Saturday, April 19, 2014

Milk Is Expensive; Should He Buy The Cow?

Dear Tazi:

Do you know the expression "Why buy the cow when milk is so cheap?" Well, milk is no longer cheap. In fact, the price of it is continuously climbing, with the price of local, organic milk topping $7.00 a gallon!

I live in a rural area, and would like to buy a cow in order to produce my own fresh, organic milk. The cost of the cow would be amortized over the years and, in the end, I believe the cost of owning and caring for a milking cow will be cheaper than continuing to buy milk. My wife says I am crazy, and refuses to even consider my plan. She likes you, Tazi, and always says your advice is spot-on, so I know she will listen to you if you agree with me about buying a cow. What do you say? Cats like milk!

Milk Lover

Dear Milk Lover:

You are really talking about milk, right; and not a metaphor for something else? And for the record, a cat's love of milk is an old wives tale. Most cats lack both the ability to taste sweet foods and to digest lactose. If offered milk, most of us cats will drink it for the moisture and promptly get sick.

I just re-read your letter to make sure I wasn't missing anything - you really are considering buying a cow? - and have to ask if you have considered all the angles, including the facts that:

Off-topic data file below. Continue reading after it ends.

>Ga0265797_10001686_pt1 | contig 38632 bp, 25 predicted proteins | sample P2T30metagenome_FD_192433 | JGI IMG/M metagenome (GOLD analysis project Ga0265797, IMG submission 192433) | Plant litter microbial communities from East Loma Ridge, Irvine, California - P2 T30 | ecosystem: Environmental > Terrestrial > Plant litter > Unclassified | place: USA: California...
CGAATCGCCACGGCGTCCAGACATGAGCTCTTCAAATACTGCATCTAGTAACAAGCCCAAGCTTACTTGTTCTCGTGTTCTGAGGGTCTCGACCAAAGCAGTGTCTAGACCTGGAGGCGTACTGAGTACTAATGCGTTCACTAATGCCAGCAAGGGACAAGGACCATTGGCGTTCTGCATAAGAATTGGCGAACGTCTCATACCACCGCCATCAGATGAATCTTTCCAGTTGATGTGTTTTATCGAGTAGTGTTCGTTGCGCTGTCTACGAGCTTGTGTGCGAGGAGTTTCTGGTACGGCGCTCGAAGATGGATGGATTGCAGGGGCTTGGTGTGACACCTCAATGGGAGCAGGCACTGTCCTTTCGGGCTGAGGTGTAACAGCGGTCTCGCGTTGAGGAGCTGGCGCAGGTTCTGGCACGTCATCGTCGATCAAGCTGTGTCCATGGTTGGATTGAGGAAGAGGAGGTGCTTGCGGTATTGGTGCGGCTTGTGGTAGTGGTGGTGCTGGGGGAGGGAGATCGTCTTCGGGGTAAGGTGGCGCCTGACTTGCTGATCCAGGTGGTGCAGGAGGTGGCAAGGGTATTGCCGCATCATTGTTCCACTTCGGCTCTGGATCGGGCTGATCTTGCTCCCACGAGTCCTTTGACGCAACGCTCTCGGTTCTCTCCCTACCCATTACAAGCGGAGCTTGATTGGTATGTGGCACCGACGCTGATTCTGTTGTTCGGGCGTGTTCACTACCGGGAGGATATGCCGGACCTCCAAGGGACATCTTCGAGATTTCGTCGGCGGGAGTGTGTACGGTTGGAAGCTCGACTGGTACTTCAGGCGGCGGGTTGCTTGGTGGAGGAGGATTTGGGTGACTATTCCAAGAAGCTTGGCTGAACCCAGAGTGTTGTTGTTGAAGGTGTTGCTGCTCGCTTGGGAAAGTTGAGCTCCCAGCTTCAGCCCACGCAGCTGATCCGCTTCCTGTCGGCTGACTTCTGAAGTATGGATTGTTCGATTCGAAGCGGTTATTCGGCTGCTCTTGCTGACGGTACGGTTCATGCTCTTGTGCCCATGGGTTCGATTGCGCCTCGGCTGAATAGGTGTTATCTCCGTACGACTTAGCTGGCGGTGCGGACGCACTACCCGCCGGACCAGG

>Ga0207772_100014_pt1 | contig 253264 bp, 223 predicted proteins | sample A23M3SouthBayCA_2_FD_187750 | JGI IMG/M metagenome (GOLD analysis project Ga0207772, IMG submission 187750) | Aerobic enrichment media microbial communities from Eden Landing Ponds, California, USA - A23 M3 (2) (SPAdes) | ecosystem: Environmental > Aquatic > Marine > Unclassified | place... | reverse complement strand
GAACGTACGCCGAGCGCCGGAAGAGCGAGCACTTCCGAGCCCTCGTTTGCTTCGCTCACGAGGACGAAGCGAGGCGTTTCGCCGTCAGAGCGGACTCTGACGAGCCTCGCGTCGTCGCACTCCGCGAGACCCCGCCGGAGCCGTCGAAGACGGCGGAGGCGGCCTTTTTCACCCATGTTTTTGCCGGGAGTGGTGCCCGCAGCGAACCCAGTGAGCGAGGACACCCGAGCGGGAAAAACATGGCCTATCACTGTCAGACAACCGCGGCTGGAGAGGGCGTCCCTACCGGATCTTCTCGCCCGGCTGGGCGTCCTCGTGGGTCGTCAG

1) a cow has to be milked every day, 2 - 3 times a day, so long as she is producing.

2) a cow is a mammal, and like all mammals does not produce milk (without chemical encouragement) unless she is lactating - which requires her to have recently calved and be regularly pumped in order to keep producing, lest her milk start to dry-up.

3) a good producer can produce 8 - 10 gallons of milk per day; so unless you are Jim Bob and Michelle Duggar or you are planning on sharing your product with the neighbors, you are going to be drowning in milk.

It is possible to purchase a genetically hybridized cow that is smaller and therefore produces only 1 - 2 gallons of milk per day; but you imply a preference for organic milk, so I am not certain this would be the avenue for you to take. WikiHow offers detailed information on how to keep a milking cow, including important considerations on feeding, grazing, and medical care (did you factor veterinary bills into your amortization?).

If at the very least you are not willing to wake every morning at 5 AM to milk your cow - no days off, no holidays, no vacations, and no sleeping-in - and rush home after work every evening to milk her again (no drinks with friends or working overtime), then you should not be entertaining the idea of getting a dairy cow. This is in addition to all of the other responsibilities that come with owning a farm animal. Milk is suddenly looking a whole lot cheaper, huh?

If it is fresh, local, organic milk you seek for a reasonable price you could probably buy it directly from a local diary farmer. Many rural areas have local farms that sell their product to large, commercial dairy producers - a solution to your problem that is much cheaper than buying the cow.

Snuggles to you and your wife,

Ask Tazi! is ghostwritten by a human with a Bachelors of Arts in Communications. Tazi-Kat is not really a talking feline.

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